A Disease by any other name…

What’s in a Name?

We all know what’s next, “a rose by any other name, would smell as sweet.” The line from Romeo’s soliloquy, and a little tidbit I identified with, in freshman English class from my chameleon-like array of names.  I mentioned in my first blog, that my blog title, and screenname, is both inspired by my MS, and my wide array of names. Bits, half of the lips of sounds my toddler, big brother being unable to pronounce Elizabeth, and it behind heard as Little Bits.  Then came, Infrabit, Littles, Bits, Little Pippy Pie, and one my person favorites, Itzy, the name my beautiful, kind, blond bombshell, Aunt Elaine calls me.  

When I was five years old, I had a conversation with my mom, on my identity. I was called so many names, I wasn’t sure of how to introduce myself to my peers. I was starting preschool, what name would be on my cubby? She smiled, and must have felt a tear at her curly locked baby growing up, and told me my name was Elizabeth Rhianna. Elizabeth was my first name, and Rhianna my middle name. I told her I wanted to be known as Rhianna, as it sounded like the name of a princess. Ironically, I should have factually chosen my other name, to become a Queen, but I think I cherished the difference of the name.

My five year old self with my two older brothers, at a Union battlefield demonstration.

Eventually, the difference not only set me apart as a person with a unique name, it also made my introductions a bit cumbersome.  Rhiaaaana?  Brianna?  Long A? No, short a? Rhianna…  There was no famous singer yet, with that name.  It was an oddity.  It was a thing I had to spell.  Coupled with my last name, having to spell everything all the time.  Having to not just spell but name each letter, R- Romeo, H- Hotel, I- India… and so on.  Over and over.

When I went to college, things were so new and different anyway. I was a Mormon, an oddity, growing up in North Carolina, bible belt, Southern Baptist country. Now I was returning to the land of my ancestors. The place where my grandma called me Elizabeth. A place where I would have to explain, or switch names back and forth in the one hour distance from Salt Lake City to Provo. Explain to each professor my name, the spelling, the pronunciation. It was just easier to switch. I am now Elizabeth. I grew up; I took the name of my birth and my ancestors. I assimilated in a way, away from the name I chose, and the one my Mom chose for me. My middle name, Rhianna. Returning to the obscure.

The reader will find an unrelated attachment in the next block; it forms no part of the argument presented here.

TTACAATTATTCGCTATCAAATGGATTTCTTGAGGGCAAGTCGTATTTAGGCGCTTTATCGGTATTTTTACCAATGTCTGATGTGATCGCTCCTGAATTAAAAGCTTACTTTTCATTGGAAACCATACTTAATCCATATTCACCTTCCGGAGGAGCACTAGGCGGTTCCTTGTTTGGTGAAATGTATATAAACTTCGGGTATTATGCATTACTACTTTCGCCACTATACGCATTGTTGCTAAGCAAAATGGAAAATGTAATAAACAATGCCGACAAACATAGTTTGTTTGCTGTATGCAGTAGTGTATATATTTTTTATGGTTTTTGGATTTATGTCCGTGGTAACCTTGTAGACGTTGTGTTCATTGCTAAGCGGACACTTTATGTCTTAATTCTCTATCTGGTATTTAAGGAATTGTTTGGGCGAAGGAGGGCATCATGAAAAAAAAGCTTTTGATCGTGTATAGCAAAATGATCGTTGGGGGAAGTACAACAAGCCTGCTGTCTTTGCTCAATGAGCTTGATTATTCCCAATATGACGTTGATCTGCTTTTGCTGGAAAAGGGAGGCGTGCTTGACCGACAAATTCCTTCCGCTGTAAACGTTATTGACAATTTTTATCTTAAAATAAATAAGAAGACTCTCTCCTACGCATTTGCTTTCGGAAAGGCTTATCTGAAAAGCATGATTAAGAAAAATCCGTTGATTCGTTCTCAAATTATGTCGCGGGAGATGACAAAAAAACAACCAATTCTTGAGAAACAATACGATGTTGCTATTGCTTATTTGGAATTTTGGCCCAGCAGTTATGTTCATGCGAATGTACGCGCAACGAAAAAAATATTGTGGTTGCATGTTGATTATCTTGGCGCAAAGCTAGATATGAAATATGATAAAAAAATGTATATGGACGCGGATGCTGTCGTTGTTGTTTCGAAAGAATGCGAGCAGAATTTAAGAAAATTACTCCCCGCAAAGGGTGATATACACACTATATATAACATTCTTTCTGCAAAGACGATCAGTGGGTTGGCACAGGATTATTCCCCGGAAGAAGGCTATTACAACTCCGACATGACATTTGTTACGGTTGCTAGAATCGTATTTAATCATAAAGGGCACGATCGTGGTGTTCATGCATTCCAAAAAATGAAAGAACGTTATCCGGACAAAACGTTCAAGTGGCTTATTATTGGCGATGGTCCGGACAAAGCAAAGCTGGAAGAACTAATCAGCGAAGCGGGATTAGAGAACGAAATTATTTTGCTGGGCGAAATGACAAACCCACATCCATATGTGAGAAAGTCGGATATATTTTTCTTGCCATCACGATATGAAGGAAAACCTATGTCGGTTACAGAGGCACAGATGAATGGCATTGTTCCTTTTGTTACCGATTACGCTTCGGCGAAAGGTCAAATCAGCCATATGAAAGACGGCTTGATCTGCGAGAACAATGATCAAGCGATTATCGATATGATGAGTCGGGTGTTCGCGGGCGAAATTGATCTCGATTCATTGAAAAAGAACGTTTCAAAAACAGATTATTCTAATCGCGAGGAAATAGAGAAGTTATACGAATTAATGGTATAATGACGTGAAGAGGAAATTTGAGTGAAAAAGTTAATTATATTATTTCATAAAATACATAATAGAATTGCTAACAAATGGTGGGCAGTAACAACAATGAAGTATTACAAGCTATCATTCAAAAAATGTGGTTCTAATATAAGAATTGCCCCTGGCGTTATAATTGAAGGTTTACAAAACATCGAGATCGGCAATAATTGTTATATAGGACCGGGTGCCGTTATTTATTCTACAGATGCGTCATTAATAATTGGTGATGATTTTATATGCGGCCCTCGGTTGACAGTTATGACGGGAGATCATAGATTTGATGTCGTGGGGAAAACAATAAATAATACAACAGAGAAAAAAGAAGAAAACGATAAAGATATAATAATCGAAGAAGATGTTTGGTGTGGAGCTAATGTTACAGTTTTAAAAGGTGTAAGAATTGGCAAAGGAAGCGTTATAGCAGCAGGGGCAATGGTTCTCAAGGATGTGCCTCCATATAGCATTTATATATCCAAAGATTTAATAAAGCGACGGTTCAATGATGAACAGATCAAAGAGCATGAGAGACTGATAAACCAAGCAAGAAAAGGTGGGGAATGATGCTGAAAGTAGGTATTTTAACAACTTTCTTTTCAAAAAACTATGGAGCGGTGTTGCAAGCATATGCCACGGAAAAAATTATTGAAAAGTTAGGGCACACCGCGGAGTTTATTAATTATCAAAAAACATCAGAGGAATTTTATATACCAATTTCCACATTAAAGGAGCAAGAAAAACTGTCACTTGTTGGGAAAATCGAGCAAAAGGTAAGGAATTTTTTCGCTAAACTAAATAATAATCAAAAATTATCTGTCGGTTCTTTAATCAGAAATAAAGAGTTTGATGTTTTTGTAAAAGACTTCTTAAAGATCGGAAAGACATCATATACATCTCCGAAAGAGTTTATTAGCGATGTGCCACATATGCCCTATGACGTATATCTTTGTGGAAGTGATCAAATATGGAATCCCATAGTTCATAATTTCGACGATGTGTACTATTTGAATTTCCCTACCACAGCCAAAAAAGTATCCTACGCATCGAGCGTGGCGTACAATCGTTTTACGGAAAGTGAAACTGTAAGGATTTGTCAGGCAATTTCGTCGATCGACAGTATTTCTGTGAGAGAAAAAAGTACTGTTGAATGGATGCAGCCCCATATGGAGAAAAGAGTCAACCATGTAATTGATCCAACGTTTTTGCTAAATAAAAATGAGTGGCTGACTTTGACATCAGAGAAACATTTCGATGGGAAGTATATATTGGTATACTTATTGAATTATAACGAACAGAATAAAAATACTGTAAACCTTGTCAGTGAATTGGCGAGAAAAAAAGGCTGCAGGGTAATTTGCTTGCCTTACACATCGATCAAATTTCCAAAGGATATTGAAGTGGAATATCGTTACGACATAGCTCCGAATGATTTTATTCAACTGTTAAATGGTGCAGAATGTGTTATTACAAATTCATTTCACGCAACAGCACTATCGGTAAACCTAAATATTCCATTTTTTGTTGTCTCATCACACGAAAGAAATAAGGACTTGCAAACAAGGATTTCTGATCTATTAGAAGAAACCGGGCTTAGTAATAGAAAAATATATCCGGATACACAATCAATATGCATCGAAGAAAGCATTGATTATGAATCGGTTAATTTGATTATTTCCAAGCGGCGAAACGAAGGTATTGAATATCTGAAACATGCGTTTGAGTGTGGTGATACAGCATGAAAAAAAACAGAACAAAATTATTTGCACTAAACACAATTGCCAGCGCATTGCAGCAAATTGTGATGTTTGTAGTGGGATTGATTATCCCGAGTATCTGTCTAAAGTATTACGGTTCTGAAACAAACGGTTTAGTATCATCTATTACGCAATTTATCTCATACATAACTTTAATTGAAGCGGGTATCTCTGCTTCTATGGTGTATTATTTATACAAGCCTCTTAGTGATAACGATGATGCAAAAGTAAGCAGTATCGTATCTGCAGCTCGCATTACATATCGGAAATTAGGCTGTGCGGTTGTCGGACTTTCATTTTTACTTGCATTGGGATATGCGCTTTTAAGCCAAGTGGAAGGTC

Best Friend, Dorothy and me, Rhianna at high school graduation.

Today is my day off.  Homeschool starts again tomorrow.  I should have been working on my blog, but I was tired.  I slept in and made myself a second cup of coffee, and watched the rebirth of a self indulgent show, the Sex in the City revamp, what’s it called again?  And Just Like That…

In Well, just like that, while Miranda and her professor were awaiting a dinner reservation, my son’s middle name was called. Just like that. I amperson with a name, that has to carefully choose a name to give for dinner reservations. My husband uses a different name, or has me give my name, because why would you want to hear someone struggling to say your name when you are called. Add cog fog and MS to the mix, and names sometimes swirled in my head. Often leaving me unclear on which name, to give when.

Back to the show, Just like that, clear as a bell, the middle name I chose for my son. Satish. Rolling off someone’s tongue. I paused. I stopped watching as that moment rolled over me. A change. My kids have unique names, but they are now in a sea of uniqueness. Uniqueness is more common than it was when my husband and I grew up. Maybe they won’t stick out like us. Maybe they won’t have to explain their names so much. Maybe they can just be them. The gratitude that thought gives rolled over me, randomly, on my afternoon off. In the pause before the year starts rolling.

Any other name, just as sweet. As Multiple Sclerosis, by any other name, sucks just as bad. But maybe it doesn’t completely. My changing names and my changing disease, has also become more common, more mainstream. I’ve gone from a person having to explain her obscure name, then her obscure disease, to a woman whose disease is shared by Selma Blair, Montel Williams, Christina Applegate. I’m in the company of 2.8 million others, suffering with the same disease. (I was diagnosed with MS in 2004, after turning 20 years old. There were 200,000 diagnosed with MS then in the US.)

Curly haired me, trekking five years into MS diagnosis, to a waterfall that feeds into Cane Creek.

Sometimes my life moves like Cane Creek, that flows through my hometown in North Carolina, rutted, ever changing aside a stony back road. Traversed only by 4×4, ATV, mountain bike or foot. Pebble strewn creek of rushing water, picking up leaves and redepositing them downstream. Let us go into 2022 with the acceptance that life is always changing. Bringing good, and bad, but hopefully more good. Names can change, diseases can. Obscure can become commonplace, and devastating and tragic can become manageable. People who fight MS, no longer seen as sad, or “you poor girl,” but can be self identifying warriors that stumble and keep going. That poor girl, transforms that sexy babe with a cane. Or that bad a$$ that still can bench press more than his cohorts though he stumbles sometimes. Or that person celebrating chair transfers, progress in physical therapy, or just opening their eyes another day, and looking forward, towards tomorrow. We are overcoming our chronic diseases in all the ways that matter. Beautiful, handsome, strong, and unique YOU. You, regardless of your name, or the name of your disease; you are a unique warrior.

Comments are so welcome.  About your 2021, what you look forward to in 2022.  I would love to hear! 

Happy 2022! May God be with you til we meet again…

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